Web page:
Miranda is most recognized for his works In the Heights and Hamilton, and his writing often incorporates his Puerto Rican heritage. In the Heights, which started as a Broadway production, transformed into a film in 2021. The story focuses on the Latino community in the same neighborhood Miranda called home as a child. In a 2020 NPR interview, Miranda explained that In the Heights was a result of wanting to address the lack of Hispanic representation in musical theater. He said, “Every time I write a piece of theater, I’m trying to get us on the board and that continued with Hamilton . . . how can we write the parts that I didn’t see existing?”
Hamilton became popular because of Miranda’s decision to use hip hop in a history-based musical production with a diverse cast. After reading Ron Chernow’s 2004 Alexander Hamilton biography, Miranda worked with Chernow to create Hamilton: An American Musical (2015). The Copyright Office’s Find Yourself in Copyright exhibit features both Chernow’s biography and Miranda’s Broadway production.
Multiple components from the dramatic works In the Heights and Hamilton are registered with the Copyright Office, including sound recordings of the scores and the choreography. Miranda has received many awards for his writing, particularly for Hamilton, including the Pulitzer Prize for Drama in 2016 and Best Book of a Musical at the 2016 Tony Awards.
Rita Moreno is a powerhouse actress, dancer, singer, author, and the first Latina to EGOT (that is, win an Emmy, Grammy, Oscar, and Tony award). She first moved to the United States from Puerto Rico at a young age and began her acting career dubbing for Spanish-language versions of American films. In 1962, Moreno won the Academy Award for her portrayal of Anita in West Side Story (1961). Now in her nineties, Moreno continues to act, including in the 2021 remake of West Side Story, where she played a wise widower guiding one of the lead characters, Tony, out of trouble.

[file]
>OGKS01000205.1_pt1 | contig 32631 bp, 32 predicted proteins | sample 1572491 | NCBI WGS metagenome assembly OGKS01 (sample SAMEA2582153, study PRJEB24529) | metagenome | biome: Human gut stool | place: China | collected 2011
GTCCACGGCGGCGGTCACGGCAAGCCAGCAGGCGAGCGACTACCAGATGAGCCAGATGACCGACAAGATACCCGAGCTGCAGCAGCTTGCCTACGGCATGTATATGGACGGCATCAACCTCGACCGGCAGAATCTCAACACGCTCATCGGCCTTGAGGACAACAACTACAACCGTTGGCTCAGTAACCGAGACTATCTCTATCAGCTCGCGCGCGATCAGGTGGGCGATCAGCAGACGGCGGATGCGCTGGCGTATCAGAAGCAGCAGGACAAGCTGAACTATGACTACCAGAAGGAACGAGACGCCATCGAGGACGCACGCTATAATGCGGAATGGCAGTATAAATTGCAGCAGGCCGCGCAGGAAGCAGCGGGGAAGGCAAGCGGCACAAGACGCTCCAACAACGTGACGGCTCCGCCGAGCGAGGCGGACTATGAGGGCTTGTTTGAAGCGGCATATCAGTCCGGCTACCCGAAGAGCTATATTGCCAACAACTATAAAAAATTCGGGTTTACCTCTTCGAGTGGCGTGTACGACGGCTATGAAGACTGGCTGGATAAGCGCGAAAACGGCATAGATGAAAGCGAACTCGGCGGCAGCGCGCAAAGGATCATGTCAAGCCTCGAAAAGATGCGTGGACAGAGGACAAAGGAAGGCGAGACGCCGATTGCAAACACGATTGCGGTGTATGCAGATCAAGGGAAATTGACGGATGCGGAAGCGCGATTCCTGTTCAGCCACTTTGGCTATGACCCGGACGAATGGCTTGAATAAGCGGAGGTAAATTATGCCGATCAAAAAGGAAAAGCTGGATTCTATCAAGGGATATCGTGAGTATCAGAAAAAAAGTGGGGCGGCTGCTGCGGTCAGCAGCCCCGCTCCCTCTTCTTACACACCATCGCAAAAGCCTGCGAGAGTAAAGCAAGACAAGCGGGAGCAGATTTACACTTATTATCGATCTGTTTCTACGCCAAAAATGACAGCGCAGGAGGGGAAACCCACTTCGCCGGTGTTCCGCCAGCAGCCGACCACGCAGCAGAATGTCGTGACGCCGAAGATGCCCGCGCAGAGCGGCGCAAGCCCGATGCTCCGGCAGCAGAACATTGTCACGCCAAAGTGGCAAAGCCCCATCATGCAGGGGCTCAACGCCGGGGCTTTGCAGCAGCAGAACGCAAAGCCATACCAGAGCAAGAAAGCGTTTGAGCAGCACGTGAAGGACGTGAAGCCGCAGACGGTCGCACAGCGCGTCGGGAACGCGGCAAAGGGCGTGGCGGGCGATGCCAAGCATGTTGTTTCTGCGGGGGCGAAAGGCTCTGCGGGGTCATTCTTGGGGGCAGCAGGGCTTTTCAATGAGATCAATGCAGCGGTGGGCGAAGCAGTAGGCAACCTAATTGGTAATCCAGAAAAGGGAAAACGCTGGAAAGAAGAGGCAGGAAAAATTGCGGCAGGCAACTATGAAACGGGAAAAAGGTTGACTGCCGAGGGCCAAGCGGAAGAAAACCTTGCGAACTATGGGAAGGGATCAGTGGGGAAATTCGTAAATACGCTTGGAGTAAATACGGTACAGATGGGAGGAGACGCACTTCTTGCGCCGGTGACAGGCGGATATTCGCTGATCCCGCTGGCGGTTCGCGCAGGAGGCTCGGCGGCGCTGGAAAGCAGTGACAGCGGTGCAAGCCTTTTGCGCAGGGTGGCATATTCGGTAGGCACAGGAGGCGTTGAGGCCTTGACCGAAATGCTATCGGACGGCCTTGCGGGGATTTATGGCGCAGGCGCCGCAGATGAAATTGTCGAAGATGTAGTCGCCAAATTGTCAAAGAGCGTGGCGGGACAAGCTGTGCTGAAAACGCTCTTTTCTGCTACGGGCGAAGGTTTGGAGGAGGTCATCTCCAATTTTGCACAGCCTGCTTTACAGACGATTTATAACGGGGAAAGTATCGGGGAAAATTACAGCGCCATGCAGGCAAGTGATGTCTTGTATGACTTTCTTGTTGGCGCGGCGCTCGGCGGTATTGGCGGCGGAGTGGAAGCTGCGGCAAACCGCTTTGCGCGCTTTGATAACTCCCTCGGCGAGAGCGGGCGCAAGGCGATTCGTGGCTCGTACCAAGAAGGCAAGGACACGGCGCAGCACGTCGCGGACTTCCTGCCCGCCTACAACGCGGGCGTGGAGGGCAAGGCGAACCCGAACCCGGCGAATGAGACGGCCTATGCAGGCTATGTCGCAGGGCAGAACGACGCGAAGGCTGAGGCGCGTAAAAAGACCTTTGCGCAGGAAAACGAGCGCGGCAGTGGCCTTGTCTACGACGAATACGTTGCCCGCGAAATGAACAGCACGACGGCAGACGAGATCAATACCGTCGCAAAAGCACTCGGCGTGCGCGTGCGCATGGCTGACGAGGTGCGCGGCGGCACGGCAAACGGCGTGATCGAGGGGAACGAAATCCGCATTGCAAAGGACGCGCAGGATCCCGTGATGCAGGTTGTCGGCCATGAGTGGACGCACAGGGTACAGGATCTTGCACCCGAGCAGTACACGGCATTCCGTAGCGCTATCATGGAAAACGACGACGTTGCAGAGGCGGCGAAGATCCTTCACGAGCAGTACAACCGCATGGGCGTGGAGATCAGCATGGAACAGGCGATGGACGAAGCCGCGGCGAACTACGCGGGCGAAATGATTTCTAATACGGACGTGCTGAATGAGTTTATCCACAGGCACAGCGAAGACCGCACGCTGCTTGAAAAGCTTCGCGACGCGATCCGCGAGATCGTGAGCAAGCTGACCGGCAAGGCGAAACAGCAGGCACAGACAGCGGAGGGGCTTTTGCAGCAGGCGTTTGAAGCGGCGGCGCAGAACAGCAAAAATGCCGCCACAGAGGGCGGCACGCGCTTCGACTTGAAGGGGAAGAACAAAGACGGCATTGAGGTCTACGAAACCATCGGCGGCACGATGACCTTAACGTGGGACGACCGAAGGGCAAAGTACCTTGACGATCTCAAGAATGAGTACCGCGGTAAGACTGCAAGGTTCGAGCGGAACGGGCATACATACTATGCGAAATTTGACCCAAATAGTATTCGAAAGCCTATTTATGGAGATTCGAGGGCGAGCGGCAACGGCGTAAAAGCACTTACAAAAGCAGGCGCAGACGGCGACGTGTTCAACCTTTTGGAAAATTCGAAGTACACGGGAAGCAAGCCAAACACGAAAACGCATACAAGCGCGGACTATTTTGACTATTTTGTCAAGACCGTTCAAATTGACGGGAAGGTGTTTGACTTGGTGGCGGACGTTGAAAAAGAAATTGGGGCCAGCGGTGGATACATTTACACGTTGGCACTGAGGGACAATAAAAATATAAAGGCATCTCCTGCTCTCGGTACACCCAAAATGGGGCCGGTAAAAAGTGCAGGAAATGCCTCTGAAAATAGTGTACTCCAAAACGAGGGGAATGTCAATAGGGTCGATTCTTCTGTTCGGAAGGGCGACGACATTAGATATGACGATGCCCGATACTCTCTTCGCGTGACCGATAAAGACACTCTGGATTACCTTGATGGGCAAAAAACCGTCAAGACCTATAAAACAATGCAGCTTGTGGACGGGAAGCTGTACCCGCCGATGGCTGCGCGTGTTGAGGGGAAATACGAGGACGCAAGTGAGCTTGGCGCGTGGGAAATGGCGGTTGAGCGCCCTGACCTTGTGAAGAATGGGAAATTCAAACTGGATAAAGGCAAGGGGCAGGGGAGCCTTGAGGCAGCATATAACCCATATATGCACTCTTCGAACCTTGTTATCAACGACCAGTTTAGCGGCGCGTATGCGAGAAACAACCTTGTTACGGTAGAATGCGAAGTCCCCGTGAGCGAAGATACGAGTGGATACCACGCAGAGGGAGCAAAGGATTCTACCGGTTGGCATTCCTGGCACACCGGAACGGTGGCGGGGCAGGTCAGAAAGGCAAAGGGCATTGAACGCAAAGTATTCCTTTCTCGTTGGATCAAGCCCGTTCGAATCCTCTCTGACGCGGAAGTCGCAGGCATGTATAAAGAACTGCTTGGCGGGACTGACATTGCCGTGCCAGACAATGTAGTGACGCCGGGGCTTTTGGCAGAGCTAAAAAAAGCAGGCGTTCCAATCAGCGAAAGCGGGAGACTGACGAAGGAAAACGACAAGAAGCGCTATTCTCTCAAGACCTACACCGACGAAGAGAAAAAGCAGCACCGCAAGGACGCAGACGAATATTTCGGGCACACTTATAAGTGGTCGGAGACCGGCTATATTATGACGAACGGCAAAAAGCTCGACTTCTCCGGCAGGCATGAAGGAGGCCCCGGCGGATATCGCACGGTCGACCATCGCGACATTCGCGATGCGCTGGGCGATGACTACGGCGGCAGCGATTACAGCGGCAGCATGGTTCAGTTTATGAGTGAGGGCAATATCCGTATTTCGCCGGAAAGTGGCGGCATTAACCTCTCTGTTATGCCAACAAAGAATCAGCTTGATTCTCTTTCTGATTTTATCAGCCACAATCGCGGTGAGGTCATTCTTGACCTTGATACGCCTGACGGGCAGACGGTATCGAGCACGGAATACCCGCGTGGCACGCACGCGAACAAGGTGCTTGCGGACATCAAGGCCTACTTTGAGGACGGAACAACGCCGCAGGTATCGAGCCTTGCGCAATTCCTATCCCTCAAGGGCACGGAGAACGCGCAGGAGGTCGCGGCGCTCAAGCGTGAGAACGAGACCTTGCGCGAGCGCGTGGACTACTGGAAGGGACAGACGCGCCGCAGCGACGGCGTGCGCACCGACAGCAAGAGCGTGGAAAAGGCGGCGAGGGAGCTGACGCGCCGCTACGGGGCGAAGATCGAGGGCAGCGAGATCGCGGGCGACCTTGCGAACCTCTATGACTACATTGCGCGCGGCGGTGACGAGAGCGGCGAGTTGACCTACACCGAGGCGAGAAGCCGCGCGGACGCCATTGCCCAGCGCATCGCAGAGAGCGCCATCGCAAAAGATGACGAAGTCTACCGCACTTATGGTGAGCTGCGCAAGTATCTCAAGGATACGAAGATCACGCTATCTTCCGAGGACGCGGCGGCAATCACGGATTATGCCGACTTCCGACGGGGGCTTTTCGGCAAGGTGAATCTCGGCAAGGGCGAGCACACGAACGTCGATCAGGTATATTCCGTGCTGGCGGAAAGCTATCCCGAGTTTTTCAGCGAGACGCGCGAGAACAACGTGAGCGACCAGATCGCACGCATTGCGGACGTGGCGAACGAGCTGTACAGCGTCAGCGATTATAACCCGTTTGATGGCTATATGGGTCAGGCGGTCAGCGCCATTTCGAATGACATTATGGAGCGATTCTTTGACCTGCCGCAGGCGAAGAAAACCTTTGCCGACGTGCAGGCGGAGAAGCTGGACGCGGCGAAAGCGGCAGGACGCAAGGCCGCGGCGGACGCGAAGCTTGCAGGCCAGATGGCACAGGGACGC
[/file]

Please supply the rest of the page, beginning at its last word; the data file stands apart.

In 2013, Moreno released Rita Moreno: A Memoir, a book reflecting on her life, which she registered with the Copyright Office. Mariem Pérez Riera directed Rita Moreno: Just a Girl Who Decided to Go For It, a 2021 documentary registered with the Office, which looks back on Moreno’s seventy-year career.
As we reflect on the contributions that Ronstadt, Andrés, Miranda, Moreno, and other Hispanic and Latin American creators have made to our copyright system, we cannot forget that the copyright system is always growing. There is always room for more works and new creators. We encourage photographers, writers, musicians, and other creators of all ages and from all backgrounds to check out our Engage Your Creativity webpage to learn what creators need to know about copyright to get started.
The Copyright Office is committed to increasing public understanding of the scope of the copyright system and how to take part in it. A main goal of our current strategic plan is Copyright for All, and the Office is committed to making the copyright system as clear and accessible to as many members of the public as possible, particularly individuals, small businesses, and historically underserved populations.
Looking for resources to learn more? Visit the official National Hispanic Heritage Month website; find the Copyright Office’s Spanish-language resources on our El derecho de autor en español webpage; and for general information about the Office and how registering your work with the Copyright Office can empower your creative success, visit us at copyright.gov.